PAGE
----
News flash: There’s life beyond the COVID-19 pandemic!

In fact, yesterday, the Connecticut Supreme Court released an entirely non-COVID-19 related decision on the topic of “constructive discharge”.

I’ve talked about constructive discharge in prior posts, but the new case clarifies nearly two decades of jurisprudence in the area.  Despite the lowering of the bar for employees to raise such claims, employees still have a significant burden to overcome.

First off – why is this important? Well, in discrimination cases, an employee has to show an “adverse employment action”.  Normally, that’s a termination of employment.  But sometimes employees quit.  Most of the time, that’s not enough to satisfy an “adverse employment action”.   But in some cases, the employees say that they were compelled to resign — in other words, they were “constructively discharged”.

The Supreme Court, in Karagozian v. USV Optical, Inc.  now says that to prove a constructive discharge, a plaintiff must allege three things:

  1. the employer intentionally created the complained of work atmosphere;
  2. the work atmosphere was so difficult or unpleasant that a reasonable person in the employee’s shoes would have felt compelled to resign; and,
  3. the plaintiff in fact resigned.

But what it does not require is an allegation that that the employer intended to force the employee to quit.  Rather, an employee need only allege that the employer intended to create the conditions that the plaintiff claims compelled the employee to quit.

The court said that confusion lied with some language from a prior decision. And to that language, the court said:

To clarify the intent element of a constructive discharge claim for future cases, the phrase under examination—‘‘[c]onstructive
discharge of an employee occurs when an employer, rather than directly discharging an individual, intentionally creates an intolerable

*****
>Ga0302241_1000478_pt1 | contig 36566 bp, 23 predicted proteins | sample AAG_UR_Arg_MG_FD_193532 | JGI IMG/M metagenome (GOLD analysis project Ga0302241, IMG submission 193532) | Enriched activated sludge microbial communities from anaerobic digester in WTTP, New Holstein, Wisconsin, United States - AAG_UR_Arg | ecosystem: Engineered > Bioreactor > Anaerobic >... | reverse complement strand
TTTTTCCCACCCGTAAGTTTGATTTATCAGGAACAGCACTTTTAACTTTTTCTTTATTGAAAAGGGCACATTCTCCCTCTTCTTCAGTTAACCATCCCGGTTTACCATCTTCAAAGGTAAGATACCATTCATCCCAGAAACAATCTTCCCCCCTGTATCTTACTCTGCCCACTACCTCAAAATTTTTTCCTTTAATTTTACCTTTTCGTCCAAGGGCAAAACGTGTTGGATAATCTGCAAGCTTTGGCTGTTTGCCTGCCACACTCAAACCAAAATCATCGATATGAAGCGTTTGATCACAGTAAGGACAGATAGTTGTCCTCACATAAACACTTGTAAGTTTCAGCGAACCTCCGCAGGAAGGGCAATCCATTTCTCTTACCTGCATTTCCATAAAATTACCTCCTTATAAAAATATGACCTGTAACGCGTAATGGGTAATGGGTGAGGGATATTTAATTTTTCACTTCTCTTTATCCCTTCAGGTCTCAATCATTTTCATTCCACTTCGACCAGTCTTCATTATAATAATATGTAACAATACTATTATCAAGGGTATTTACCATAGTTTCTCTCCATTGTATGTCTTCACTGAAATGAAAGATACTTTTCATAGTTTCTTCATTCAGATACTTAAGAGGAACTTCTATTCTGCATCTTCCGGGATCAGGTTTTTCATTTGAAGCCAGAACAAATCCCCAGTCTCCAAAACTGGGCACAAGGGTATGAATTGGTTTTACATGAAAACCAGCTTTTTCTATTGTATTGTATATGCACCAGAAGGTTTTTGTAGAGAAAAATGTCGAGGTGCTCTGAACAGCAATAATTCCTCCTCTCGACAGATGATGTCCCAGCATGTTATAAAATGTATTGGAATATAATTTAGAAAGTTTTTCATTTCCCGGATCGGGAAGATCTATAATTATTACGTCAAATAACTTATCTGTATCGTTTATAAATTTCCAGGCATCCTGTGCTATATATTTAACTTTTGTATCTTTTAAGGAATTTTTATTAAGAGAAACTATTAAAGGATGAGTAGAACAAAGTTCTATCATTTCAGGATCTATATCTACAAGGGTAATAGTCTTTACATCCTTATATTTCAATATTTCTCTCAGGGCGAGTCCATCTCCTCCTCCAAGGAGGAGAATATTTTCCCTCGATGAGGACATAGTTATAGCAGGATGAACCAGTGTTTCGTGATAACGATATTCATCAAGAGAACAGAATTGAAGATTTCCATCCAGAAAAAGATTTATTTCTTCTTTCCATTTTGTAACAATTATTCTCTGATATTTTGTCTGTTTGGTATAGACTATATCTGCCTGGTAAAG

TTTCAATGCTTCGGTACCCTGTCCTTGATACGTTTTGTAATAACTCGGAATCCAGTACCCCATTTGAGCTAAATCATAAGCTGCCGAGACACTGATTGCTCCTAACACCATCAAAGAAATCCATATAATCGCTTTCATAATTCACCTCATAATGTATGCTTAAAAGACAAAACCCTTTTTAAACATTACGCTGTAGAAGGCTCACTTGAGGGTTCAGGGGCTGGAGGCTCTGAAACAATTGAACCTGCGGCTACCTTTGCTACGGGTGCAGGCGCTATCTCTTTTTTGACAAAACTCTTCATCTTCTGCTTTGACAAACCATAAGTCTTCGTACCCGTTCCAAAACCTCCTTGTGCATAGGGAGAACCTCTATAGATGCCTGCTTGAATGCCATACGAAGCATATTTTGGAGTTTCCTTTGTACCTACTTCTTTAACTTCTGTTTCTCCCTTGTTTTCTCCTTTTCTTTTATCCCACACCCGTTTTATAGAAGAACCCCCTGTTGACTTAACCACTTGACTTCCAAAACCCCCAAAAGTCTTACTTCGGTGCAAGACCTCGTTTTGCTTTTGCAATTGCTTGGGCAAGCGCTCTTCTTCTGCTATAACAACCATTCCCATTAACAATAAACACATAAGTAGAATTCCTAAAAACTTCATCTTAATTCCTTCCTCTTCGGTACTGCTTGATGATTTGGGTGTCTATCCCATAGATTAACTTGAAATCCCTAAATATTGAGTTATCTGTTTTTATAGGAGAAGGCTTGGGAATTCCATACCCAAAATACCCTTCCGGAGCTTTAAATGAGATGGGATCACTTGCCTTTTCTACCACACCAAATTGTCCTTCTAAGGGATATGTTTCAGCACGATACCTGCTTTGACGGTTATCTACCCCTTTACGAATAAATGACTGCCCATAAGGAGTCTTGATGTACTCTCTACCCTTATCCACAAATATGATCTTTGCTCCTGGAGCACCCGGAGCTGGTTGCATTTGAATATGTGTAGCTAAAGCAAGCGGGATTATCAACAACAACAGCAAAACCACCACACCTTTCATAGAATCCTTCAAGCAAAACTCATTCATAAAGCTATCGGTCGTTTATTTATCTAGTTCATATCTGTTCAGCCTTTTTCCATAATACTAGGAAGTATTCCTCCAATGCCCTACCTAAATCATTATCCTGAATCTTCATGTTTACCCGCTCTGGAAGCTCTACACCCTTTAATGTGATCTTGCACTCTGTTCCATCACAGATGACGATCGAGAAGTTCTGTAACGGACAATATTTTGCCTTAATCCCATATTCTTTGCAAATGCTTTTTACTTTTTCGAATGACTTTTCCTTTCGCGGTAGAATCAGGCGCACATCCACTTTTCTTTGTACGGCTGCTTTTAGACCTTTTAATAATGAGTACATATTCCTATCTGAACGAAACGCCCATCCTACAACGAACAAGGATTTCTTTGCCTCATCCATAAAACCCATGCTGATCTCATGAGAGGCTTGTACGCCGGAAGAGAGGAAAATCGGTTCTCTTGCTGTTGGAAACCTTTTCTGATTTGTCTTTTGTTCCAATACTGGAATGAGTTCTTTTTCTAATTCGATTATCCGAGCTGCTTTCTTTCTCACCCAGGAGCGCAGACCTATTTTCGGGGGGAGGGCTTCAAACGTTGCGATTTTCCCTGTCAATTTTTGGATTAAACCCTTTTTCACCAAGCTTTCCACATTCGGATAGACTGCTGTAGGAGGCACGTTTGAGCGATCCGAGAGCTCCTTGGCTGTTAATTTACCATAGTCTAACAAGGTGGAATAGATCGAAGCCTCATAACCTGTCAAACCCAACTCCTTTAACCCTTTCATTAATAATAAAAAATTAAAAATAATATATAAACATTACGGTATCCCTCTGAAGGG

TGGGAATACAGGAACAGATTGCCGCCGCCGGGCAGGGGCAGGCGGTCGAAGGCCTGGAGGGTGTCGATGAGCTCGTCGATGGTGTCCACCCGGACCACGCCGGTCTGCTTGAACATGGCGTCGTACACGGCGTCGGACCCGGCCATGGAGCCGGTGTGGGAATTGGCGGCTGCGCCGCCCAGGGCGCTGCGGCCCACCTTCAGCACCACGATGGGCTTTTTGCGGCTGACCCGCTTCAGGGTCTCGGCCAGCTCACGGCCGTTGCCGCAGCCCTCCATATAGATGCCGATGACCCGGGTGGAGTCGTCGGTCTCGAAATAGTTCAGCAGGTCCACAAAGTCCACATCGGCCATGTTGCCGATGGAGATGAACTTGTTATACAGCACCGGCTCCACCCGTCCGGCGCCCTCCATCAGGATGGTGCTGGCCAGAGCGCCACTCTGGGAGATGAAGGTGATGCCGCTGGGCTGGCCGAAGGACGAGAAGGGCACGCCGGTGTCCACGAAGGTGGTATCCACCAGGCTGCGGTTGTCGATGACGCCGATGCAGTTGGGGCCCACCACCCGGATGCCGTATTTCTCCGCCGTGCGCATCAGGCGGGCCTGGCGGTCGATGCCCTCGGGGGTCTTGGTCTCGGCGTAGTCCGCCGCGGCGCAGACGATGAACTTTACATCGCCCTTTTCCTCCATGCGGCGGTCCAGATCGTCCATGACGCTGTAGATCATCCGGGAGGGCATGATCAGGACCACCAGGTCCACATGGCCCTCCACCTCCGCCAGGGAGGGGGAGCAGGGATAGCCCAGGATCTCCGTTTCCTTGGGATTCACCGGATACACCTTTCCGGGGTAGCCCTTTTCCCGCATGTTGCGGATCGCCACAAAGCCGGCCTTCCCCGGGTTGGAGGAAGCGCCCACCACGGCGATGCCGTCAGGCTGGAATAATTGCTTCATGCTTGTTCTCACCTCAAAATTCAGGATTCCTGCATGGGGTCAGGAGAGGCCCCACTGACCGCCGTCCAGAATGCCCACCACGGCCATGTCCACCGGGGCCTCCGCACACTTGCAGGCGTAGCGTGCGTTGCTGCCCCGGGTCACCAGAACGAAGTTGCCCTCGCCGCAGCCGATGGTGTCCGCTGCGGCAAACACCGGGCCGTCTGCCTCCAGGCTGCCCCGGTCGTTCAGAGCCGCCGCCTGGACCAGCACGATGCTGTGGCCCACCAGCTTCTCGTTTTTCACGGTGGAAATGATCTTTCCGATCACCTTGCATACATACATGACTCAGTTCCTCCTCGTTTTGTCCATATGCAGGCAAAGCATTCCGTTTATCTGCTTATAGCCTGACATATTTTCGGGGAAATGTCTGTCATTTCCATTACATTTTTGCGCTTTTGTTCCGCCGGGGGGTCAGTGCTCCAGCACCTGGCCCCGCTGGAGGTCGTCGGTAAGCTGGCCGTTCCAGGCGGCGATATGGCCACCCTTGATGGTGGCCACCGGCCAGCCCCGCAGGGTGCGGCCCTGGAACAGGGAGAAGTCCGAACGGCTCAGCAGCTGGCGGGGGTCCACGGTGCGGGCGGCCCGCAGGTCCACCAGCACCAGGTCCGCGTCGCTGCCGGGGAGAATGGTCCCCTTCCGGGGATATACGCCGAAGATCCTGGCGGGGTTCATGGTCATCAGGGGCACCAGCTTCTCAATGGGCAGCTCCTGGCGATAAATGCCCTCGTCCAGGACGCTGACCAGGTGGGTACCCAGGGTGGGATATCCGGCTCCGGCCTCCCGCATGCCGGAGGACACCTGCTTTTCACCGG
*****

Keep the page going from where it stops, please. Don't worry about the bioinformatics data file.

work atmosphere that forces an employee to quit involuntarily’’—should be understood to refer to the employer’s intent to create the intolerable work atmosphere itself

The court went on to state: “This standard does not require that the plaintiff allege facts to show that the employer intended to force the employee to resign, only that a reasonable employee would feel compelled to resign.”

It goes on to state:

The standard contains a subjective inquiry (did the employer intend to
create the working condition) and an objective inquiry (the impact the working conditions would have on a reasonable person). To evaluate the working conditions, we evaluate whether a reasonable person in the employee’s shoes would have felt compelled to resign.

Still, the Court said the “plaintiff’s complaint fails as a matter of law to allege that
the defendant created a work atmosphere so difficult or unpleasant that a reasonable person in the plaintiff’s shoes would have felt compelled to resign.”

The case will no doubt become the standard bearer for constructive discharge cases.  Will this lead to more cases being filed? We’ll see, but the fact that the court still dismissed the case after lowering the standard should give employers some reason to be optimistic.